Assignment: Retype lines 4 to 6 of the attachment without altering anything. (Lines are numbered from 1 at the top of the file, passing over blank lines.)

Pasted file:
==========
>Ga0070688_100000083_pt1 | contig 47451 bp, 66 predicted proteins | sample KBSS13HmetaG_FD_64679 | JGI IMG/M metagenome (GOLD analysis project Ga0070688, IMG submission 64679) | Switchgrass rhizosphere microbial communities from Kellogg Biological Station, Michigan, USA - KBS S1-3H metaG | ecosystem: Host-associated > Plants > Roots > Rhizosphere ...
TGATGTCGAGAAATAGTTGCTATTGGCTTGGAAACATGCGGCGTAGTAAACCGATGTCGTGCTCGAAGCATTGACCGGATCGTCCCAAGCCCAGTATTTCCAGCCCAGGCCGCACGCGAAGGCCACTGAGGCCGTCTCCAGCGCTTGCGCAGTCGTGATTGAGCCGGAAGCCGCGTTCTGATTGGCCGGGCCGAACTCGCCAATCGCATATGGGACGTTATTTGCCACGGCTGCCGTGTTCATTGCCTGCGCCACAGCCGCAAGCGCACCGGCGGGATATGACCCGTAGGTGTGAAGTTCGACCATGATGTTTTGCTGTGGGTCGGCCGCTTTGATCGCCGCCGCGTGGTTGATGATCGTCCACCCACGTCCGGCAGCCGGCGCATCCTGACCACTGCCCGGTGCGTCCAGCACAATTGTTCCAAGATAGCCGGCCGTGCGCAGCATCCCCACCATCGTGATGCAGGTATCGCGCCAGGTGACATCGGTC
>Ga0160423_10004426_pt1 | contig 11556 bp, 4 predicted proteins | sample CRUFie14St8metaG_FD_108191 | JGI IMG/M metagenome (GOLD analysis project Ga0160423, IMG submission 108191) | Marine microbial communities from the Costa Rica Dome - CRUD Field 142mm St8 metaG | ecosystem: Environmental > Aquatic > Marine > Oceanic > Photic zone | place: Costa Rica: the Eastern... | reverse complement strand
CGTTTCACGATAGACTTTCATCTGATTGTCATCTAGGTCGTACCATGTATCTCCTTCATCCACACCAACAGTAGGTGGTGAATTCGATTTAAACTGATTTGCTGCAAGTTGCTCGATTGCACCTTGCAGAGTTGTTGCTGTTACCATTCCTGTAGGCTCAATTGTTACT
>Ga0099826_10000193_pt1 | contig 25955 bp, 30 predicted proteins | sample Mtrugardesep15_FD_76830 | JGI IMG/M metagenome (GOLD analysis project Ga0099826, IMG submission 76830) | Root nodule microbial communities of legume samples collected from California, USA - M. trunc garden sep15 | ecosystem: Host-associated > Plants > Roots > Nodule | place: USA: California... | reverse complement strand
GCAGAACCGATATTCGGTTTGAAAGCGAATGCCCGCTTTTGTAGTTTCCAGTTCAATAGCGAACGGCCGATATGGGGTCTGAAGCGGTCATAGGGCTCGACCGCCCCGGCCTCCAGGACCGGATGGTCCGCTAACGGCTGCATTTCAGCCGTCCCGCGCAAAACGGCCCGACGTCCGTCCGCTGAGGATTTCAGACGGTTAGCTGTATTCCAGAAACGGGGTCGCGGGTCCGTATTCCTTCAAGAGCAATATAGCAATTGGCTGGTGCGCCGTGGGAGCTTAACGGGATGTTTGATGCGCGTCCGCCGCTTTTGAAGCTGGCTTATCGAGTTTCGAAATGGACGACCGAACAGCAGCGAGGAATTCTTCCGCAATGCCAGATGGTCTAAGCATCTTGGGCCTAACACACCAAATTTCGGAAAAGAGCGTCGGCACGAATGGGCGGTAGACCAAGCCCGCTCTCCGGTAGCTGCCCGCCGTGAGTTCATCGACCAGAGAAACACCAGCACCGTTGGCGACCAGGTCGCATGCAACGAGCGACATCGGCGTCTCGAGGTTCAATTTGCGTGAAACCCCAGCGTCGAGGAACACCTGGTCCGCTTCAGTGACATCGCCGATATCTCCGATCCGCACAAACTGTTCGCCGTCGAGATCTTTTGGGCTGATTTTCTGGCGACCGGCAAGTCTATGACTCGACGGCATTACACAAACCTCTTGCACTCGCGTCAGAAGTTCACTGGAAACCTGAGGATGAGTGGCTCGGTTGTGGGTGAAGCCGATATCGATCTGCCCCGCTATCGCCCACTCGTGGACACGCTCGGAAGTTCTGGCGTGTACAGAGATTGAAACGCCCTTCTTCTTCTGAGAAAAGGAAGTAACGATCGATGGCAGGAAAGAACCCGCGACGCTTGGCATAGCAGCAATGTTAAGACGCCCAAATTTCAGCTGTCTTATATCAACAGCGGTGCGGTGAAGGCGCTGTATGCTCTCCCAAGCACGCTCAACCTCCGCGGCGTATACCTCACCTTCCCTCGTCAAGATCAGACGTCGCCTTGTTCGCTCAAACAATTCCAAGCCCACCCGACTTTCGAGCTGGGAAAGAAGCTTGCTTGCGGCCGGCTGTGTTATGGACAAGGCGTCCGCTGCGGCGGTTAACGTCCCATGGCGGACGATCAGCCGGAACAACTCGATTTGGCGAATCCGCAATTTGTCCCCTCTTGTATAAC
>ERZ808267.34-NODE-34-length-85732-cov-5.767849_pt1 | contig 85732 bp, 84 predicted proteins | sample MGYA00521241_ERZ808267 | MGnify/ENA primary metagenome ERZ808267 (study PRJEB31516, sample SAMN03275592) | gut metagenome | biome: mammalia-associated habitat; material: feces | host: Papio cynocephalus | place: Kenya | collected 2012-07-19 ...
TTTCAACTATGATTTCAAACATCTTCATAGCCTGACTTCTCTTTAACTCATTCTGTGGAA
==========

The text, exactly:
CGTTTCACGATAGACTTTCATCTGATTGTCATCTAGGTCGTACCATGTATCTCCTTCATCCACACCAACAGTAGGTGGTGAATTCGATTTAAACTGATTTGCTGCAAGTTGCTCGATTGCACCTTGCAGAGTTGTTGCTGTTACCATTCCTGTAGGCTCAATTGTTACT
>Ga0099826_10000193_pt1 | contig 25955 bp, 30 predicted proteins | sample Mtrugardesep15_FD_76830 | JGI IMG/M metagenome (GOLD analysis project Ga0099826, IMG submission 76830) | Root nodule microbial communities of legume samples collected from California, USA - M. trunc garden sep15 | ecosystem: Host-associated > Plants > Roots > Nodule | place: USA: California... | reverse complement strand
GCAGAACCGATATTCGGTTTGAAAGCGAATGCCCGCTTTTGTAGTTTCCAGTTCAATAGCGAACGGCCGATATGGGGTCTGAAGCGGTCATAGGGCTCGACCGCCCCGGCCTCCAGGACCGGATGGTCCGCTAACGGCTGCATTTCAGCCGTCCCGCGCAAAACGGCCCGACGTCCGTCCGCTGAGGATTTCAGACGGTTAGCTGTATTCCAGAAACGGGGTCGCGGGTCCGTATTCCTTCAAGAGCAATATAGCAATTGGCTGGTGCGCCGTGGGAGCTTAACGGGATGTTTGATGCGCGTCCGCCGCTTTTGAAGCTGGCTTATCGAGTTTCGAAATGGACGACCGAACAGCAGCGAGGAATTCTTCCGCAATGCCAGATGGTCTAAGCATCTTGGGCCTAACACACCAAATTTCGGAAAAGAGCGTCGGCACGAATGGGCGGTAGACCAAGCCCGCTCTCCGGTAGCTGCCCGCCGTGAGTTCATCGACCAGAGAAACACCAGCACCGTTGGCGACCAGGTCGCATGCAACGAGCGACATCGGCGTCTCGAGGTTCAATTTGCGTGAAACCCCAGCGTCGAGGAACACCTGGTCCGCTTCAGTGACATCGCCGATATCTCCGATCCGCACAAACTGTTCGCCGTCGAGATCTTTTGGGCTGATTTTCTGGCGACCGGCAAGTCTATGACTCGACGGCATTACACAAACCTCTTGCACTCGCGTCAGAAGTTCACTGGAAACCTGAGGATGAGTGGCTCGGTTGTGGGTGAAGCCGATATCGATCTGCCCCGCTATCGCCCACTCGTGGACACGCTCGGAAGTTCTGGCGTGTACAGAGATTGAAACGCCCTTCTTCTTCTGAGAAAAGGAAGTAACGATCGATGGCAGGAAAGAACCCGCGACGCTTGGCATAGCAGCAATGTTAAGACGCCCAAATTTCAGCTGTCTTATATCAACAGCGGTGCGGTGAAGGCGCTGTATGCTCTCCCAAGCACGCTCAACCTCCGCGGCGTATACCTCACCTTCCCTCGTCAAGATCAGACGTCGCCTTGTTCGCTCAAACAATTCCAAGCCCACCCGACTTTCGAGCTGGGAAAGAAGCTTGCTTGCGGCCGGCTGTGTTATGGACAAGGCGTCCGCTGCGGCGGTTAACGTCCCATGGCGGACGATCAGCCGGAACAACTCGATTTGGCGAATCCGCAATTTGTCCCCTCTTGTATAAC